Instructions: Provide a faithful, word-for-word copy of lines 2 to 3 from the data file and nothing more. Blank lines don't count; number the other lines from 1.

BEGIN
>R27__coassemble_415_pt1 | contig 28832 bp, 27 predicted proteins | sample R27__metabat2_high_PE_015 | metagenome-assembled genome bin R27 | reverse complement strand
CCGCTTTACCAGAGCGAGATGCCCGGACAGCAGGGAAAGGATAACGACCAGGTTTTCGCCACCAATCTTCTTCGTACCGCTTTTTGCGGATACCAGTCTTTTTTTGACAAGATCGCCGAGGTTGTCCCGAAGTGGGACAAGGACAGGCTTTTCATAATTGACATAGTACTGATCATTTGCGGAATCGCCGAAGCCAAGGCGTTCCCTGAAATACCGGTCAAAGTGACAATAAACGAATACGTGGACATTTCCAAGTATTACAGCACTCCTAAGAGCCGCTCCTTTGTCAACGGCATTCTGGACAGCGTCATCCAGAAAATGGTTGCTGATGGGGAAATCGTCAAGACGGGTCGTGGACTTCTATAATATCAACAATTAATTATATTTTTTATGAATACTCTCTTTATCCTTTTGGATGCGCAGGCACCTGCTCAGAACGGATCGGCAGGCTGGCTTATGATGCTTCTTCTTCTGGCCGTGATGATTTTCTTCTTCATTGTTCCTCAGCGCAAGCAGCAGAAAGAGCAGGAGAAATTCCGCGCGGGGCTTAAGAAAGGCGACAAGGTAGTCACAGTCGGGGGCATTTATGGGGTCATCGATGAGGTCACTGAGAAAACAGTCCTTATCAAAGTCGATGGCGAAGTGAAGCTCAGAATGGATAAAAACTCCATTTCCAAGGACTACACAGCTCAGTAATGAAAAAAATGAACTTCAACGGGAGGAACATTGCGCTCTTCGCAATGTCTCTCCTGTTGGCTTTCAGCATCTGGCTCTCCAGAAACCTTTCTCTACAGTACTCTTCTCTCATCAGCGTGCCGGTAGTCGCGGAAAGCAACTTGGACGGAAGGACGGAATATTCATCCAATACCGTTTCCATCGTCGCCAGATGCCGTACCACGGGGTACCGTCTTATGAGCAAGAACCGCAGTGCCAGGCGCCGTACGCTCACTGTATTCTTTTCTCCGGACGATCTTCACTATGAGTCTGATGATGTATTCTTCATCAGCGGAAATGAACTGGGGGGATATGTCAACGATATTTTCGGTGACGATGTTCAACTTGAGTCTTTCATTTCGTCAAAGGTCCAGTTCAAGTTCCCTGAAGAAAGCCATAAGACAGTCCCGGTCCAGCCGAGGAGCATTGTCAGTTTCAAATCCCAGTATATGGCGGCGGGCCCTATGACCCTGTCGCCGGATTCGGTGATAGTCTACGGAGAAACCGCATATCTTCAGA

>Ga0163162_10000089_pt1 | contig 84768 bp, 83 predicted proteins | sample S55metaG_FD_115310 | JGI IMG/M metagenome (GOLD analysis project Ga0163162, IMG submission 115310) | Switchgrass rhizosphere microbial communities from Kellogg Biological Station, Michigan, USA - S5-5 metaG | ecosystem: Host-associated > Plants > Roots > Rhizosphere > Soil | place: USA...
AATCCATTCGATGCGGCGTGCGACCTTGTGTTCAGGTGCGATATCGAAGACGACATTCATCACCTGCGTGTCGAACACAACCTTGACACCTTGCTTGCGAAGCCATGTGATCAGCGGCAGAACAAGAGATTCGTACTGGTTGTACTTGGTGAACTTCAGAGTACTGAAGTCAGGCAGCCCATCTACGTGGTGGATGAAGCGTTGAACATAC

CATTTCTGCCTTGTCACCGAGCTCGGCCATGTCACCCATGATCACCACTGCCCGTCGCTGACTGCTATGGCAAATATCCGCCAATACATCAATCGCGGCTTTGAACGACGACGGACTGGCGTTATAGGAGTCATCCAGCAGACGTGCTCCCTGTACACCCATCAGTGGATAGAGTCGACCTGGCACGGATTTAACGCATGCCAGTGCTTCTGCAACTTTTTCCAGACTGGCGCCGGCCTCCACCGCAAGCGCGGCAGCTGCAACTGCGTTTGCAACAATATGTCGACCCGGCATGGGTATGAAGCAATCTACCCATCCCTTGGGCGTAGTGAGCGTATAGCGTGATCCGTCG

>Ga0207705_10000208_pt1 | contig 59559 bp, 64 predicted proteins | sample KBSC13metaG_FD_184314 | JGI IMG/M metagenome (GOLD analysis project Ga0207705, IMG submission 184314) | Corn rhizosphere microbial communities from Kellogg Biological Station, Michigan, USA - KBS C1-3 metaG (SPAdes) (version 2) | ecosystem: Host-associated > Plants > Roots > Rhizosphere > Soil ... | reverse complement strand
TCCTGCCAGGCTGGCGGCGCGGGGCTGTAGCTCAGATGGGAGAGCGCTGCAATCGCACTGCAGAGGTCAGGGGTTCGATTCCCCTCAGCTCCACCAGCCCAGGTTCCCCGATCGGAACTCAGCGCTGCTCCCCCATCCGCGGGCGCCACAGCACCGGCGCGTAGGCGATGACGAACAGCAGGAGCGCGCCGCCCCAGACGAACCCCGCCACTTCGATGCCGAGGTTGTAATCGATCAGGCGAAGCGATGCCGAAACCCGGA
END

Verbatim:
CCGCTTTACCAGAGCGAGATGCCCGGACAGCAGGGAAAGGATAACGACCAGGTTTTCGCCACCAATCTTCTTCGTACCGCTTTTTGCGGATACCAGTCTTTTTTTGACAAGATCGCCGAGGTTGTCCCGAAGTGGGACAAGGACAGGCTTTTCATAATTGACATAGTACTGATCATTTGCGGAATCGCCGAAGCCAAGGCGTTCCCTGAAATACCGGTCAAAGTGACAATAAACGAATACGTGGACATTTCCAAGTATTACAGCACTCCTAAGAGCCGCTCCTTTGTCAACGGCATTCTGGACAGCGTCATCCAGAAAATGGTTGCTGATGGGGAAATCGTCAAGACGGGTCGTGGACTTCTATAATATCAACAATTAATTATATTTTTTATGAATACTCTCTTTATCCTTTTGGATGCGCAGGCACCTGCTCAGAACGGATCGGCAGGCTGGCTTATGATGCTTCTTCTTCTGGCCGTGATGATTTTCTTCTTCATTGTTCCTCAGCGCAAGCAGCAGAAAGAGCAGGAGAAATTCCGCGCGGGGCTTAAGAAAGGCGACAAGGTAGTCACAGTCGGGGGCATTTATGGGGTCATCGATGAGGTCACTGAGAAAACAGTCCTTATCAAAGTCGATGGCGAAGTGAAGCTCAGAATGGATAAAAACTCCATTTCCAAGGACTACACAGCTCAGTAATGAAAAAAATGAACTTCAACGGGAGGAACATTGCGCTCTTCGCAATGTCTCTCCTGTTGGCTTTCAGCATCTGGCTCTCCAGAAACCTTTCTCTACAGTACTCTTCTCTCATCAGCGTGCCGGTAGTCGCGGAAAGCAACTTGGACGGAAGGACGGAATATTCATCCAATACCGTTTCCATCGTCGCCAGATGCCGTACCACGGGGTACCGTCTTATGAGCAAGAACCGCAGTGCCAGGCGCCGTACGCTCACTGTATTCTTTTCTCCGGACGATCTTCACTATGAGTCTGATGATGTATTCTTCATCAGCGGAAATGAACTGGGGGGATATGTCAACGATATTTTCGGTGACGATGTTCAACTTGAGTCTTTCATTTCGTCAAAGGTCCAGTTCAAGTTCCCTGAAGAAAGCCATAAGACAGTCCCGGTCCAGCCGAGGAGCATTGTCAGTTTCAAATCCCAGTATATGGCGGCGGGCCCTATGACCCTGTCGCCGGATTCGGTGATAGTCTACGGAGAAACCGCATATCTTCAGA

>Ga0163162_10000089_pt1 | contig 84768 bp, 83 predicted proteins | sample S55metaG_FD_115310 | JGI IMG/M metagenome (GOLD analysis project Ga0163162, IMG submission 115310) | Switchgrass rhizosphere microbial communities from Kellogg Biological Station, Michigan, USA - S5-5 metaG | ecosystem: Host-associated > Plants > Roots > Rhizosphere > Soil | place: USA...